TB anywhere is TB everywhere

Shobha Shukla, Citizen News Service - CNS
TB is still largely considered a poor man’s disease and is generally associated with the socially disadvantaged people living in low and middle income countries. But the story of Liam Joel Taylor proves that, being an air borne infection, TB can strike anyone anywhere.

31 years old Liam neither lives in a developing country, nor does he come from an economically or socially disadvantaged class. He lives near Liverpool and his father is a lecturer in South American Studies. In 2011, after doing his Masters in Environment and Development he went to South America to do some work on water pollution. Unfortunately the job fell through while he was there. Then he, along with his girl friend, spent around 7 months travelling to Peru, Argentina, Brazil, Bolivia, Columbia, and Ecuador. On his return to UK he got a job at a hospital. But two weeks later he started to get ill. “I started getting recurrent pain, especially on lifting heavy things or while walking; felt lethargic all the time and started to have night sweats. As I was born with a congenital heart problem, I initially thought that my heart condition could have something to do with it. I tried to carry on with vitamin and energy tablets and keep working. But when nothing helped I went to the doctor. They first did a skin test followed by a blood test and then an X—ray. My GP said it looked like TB and sent me to a particular hospital in Wales. I was in that hospital for about 3 days where they did my sputum testing. The laboratory results confirmed multi drug-resistant TB (MDR-TB). Frankly speaking, I was quite relieved that it was just TB, as I was more worried about a possible heart complication which could have been much more dangerous,” shared Liam.

Liam was then shifted to another hospital where he had to stay in an isolation ward for 11 weeks. During this isolation period he did not see much of his family and friends, even as they were very supportive and helpful. But his mother and family did manage to visit him daily for 2-3 hours, wearing masks. “I listened to the radio and watched TV during my isolation. I felt too ill to read. After 4-5 weeks I was allowed to go and walk for a while around in the car park with a mask on”. Recalling his treatment phase, Liam said, “I was put on a cocktail of 6-7 different types of medicines and had to take 15 tablets a day — pyrazinamide; clofazimine; cycloserine (it gave me hallucinations); amoxyfloxacin (it changed the QT level of my heartbeat); moxifloxin; PAS (made me feel very sick). But these were important antibiotics and I had to take them despite the side effects they caused. I was also administered amikacin, for half hour each morning, but it was stopped when I started to go deaf. After 11 weeks I was discharged form the hospital and could back to my community. I was on treatment for 22 months. All along I was having to give sputum samples so they could test drug resistance and whether the TB bacteria count was going down. At one point it went up which was scary”.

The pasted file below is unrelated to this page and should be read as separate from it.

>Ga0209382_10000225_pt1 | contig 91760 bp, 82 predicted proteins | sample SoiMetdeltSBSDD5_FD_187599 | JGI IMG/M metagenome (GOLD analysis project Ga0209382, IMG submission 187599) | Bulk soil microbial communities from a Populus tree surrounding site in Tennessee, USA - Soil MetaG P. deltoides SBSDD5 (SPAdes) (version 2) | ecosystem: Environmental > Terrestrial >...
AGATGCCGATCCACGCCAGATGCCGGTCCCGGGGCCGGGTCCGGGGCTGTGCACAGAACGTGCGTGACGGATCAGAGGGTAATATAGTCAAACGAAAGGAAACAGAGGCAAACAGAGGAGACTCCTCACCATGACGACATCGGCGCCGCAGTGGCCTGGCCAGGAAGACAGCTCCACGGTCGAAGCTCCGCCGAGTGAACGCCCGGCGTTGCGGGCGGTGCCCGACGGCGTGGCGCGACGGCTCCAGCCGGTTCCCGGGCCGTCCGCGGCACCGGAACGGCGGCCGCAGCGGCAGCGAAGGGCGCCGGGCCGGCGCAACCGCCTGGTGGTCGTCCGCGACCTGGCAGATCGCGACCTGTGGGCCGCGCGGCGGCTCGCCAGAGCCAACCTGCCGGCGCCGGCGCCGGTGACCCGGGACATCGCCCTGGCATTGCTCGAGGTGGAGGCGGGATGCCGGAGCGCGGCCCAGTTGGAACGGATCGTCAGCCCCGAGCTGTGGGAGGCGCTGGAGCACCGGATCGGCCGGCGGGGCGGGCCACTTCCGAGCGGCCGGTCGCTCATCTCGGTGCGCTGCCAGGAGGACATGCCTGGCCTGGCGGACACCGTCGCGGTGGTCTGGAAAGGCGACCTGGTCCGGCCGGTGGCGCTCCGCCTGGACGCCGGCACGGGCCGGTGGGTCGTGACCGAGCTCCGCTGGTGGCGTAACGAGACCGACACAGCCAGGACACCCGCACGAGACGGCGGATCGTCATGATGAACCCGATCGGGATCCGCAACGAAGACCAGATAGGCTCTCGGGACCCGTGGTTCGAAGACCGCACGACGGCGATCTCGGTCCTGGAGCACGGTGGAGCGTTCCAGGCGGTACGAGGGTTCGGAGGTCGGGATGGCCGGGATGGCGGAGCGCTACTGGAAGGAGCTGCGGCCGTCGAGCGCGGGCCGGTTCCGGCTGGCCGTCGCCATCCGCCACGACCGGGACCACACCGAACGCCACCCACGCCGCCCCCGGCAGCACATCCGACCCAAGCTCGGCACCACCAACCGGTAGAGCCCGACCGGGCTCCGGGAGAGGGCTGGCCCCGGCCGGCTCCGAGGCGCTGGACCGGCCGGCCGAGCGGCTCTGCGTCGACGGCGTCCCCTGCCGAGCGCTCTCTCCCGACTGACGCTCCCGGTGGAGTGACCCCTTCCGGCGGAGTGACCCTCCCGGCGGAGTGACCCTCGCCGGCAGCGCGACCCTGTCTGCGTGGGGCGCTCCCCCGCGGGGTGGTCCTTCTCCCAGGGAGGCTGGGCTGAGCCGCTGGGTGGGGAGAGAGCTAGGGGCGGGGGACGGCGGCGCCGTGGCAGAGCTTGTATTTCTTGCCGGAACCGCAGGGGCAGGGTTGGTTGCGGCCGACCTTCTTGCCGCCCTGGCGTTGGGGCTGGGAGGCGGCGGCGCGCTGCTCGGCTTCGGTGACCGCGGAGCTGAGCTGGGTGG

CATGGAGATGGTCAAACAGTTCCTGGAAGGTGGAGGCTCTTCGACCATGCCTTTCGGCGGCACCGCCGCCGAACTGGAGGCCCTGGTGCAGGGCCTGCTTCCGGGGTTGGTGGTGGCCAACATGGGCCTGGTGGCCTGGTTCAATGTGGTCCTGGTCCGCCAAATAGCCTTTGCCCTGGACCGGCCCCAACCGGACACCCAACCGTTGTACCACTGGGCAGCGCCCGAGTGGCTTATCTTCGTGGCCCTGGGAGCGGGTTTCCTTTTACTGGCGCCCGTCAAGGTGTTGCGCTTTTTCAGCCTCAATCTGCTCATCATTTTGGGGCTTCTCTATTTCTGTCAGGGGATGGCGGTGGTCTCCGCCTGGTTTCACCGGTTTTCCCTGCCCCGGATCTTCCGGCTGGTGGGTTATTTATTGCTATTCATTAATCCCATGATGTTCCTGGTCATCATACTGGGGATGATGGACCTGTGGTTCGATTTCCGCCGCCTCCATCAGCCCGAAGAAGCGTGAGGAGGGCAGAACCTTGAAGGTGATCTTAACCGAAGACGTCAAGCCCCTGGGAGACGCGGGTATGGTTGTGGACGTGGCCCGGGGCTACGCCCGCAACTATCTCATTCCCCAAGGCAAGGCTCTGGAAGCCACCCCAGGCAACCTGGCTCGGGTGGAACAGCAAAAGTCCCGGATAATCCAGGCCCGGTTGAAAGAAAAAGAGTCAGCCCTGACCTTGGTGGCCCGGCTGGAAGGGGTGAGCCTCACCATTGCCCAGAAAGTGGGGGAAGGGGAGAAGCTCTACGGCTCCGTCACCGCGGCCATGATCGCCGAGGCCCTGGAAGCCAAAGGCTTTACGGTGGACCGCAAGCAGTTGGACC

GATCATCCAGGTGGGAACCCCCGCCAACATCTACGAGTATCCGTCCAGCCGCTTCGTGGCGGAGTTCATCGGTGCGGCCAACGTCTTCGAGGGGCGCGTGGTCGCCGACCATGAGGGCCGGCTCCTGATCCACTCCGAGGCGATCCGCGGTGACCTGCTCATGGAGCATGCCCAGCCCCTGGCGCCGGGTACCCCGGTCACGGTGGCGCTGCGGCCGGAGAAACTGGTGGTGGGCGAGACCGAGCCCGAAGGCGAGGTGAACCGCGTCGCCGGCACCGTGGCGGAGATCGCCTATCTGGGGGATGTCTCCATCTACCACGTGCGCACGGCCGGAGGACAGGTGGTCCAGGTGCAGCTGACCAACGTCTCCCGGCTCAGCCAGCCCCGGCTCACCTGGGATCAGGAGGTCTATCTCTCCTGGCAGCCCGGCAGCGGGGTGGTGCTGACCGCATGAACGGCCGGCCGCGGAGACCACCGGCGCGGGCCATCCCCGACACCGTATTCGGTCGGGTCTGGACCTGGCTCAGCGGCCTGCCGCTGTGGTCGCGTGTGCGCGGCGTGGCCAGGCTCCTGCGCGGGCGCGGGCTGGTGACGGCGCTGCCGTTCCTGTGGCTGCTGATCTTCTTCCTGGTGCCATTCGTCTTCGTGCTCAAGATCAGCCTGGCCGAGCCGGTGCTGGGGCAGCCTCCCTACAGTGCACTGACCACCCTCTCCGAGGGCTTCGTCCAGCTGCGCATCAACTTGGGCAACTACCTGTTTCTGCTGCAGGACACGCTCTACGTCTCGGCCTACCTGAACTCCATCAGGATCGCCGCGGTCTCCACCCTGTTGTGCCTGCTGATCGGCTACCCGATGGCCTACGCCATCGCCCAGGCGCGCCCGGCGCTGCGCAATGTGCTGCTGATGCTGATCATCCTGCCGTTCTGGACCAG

Liam was fortunate to have successfully completed his MDR-TB treatment. Since then he has been fit and fine. Barring a scar that remains, the cavity in his lung has healed up. But his hearing is impaired and he has a 50% hearing loss due to side effect of amikacin. After completing his treatment he started swimming and he thinks that has helped him to regain his stamina. “I think TB has started to come back with increased immigration, but I am not sure. I do not really know where I got it from. But it was definitely during my travels in South America. Even the doctors found it hard to believe that I had contracted TB, and that too the drug resistant form of it. Probably it is not true that TB affects the poor only. Anyone can get it.” Liam had to leave his earlier job considering the long length of treatment he had to undertake. He now does maintenance work in local council public parks and countryside, as he thinks that working outdoors will be healthy for him.

Shobha Shukla, Citizen News Service - CNS
November 16, 2016
(Shobha Shukla provided thematic coverage from the 47th Union World Conference on Lung Health, Liverpool, United Kingdom, was supported from TB Alliance (Global Alliance for TB Drug Development). Follow her on Twitter @Shobha1Shukla)